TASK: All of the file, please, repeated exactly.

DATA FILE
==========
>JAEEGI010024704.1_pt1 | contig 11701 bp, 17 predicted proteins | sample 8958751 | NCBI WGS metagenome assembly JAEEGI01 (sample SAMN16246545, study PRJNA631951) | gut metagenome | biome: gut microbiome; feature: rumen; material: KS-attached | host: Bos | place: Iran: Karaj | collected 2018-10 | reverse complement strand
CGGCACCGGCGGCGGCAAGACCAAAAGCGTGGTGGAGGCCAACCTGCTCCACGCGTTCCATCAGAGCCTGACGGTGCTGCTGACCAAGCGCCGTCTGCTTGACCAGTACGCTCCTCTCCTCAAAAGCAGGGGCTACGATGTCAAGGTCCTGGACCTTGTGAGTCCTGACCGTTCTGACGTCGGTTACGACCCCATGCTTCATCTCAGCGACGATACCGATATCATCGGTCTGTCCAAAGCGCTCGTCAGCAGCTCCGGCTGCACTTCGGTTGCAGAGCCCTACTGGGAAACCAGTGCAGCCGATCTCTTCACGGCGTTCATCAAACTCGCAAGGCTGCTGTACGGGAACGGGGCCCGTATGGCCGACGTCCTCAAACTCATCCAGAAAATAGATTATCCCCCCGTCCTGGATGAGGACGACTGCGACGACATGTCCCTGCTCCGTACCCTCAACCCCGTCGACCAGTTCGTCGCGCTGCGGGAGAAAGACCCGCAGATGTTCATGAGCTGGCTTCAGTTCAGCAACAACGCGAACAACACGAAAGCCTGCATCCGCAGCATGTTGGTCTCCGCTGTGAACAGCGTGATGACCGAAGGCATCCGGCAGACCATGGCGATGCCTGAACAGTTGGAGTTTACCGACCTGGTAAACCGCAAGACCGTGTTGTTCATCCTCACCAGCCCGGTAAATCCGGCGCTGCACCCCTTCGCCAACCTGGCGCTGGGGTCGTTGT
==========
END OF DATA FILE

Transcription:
>JAEEGI010024704.1_pt1 | contig 11701 bp, 17 predicted proteins | sample 8958751 | NCBI WGS metagenome assembly JAEEGI01 (sample SAMN16246545, study PRJNA631951) | gut metagenome | biome: gut microbiome; feature: rumen; material: KS-attached | host: Bos | place: Iran: Karaj | collected 2018-10 | reverse complement strand
CGGCACCGGCGGCGGCAAGACCAAAAGCGTGGTGGAGGCCAACCTGCTCCACGCGTTCCATCAGAGCCTGACGGTGCTGCTGACCAAGCGCCGTCTGCTTGACCAGTACGCTCCTCTCCTCAAAAGCAGGGGCTACGATGTCAAGGTCCTGGACCTTGTGAGTCCTGACCGTTCTGACGTCGGTTACGACCCCATGCTTCATCTCAGCGACGATACCGATATCATCGGTCTGTCCAAAGCGCTCGTCAGCAGCTCCGGCTGCACTTCGGTTGCAGAGCCCTACTGGGAAACCAGTGCAGCCGATCTCTTCACGGCGTTCATCAAACTCGCAAGGCTGCTGTACGGGAACGGGGCCCGTATGGCCGACGTCCTCAAACTCATCCAGAAAATAGATTATCCCCCCGTCCTGGATGAGGACGACTGCGACGACATGTCCCTGCTCCGTACCCTCAACCCCGTCGACCAGTTCGTCGCGCTGCGGGAGAAAGACCCGCAGATGTTCATGAGCTGGCTTCAGTTCAGCAACAACGCGAACAACACGAAAGCCTGCATCCGCAGCATGTTGGTCTCCGCTGTGAACAGCGTGATGACCGAAGGCATCCGGCAGACCATGGCGATGCCTGAACAGTTGGAGTTTACCGACCTGGTAAACCGCAAGACCGTGTTGTTCATCCTCACCAGCCCGGTAAATCCGGCGCTGCACCCCTTCGCCAACCTGGCGCTGGGGTCGTTGT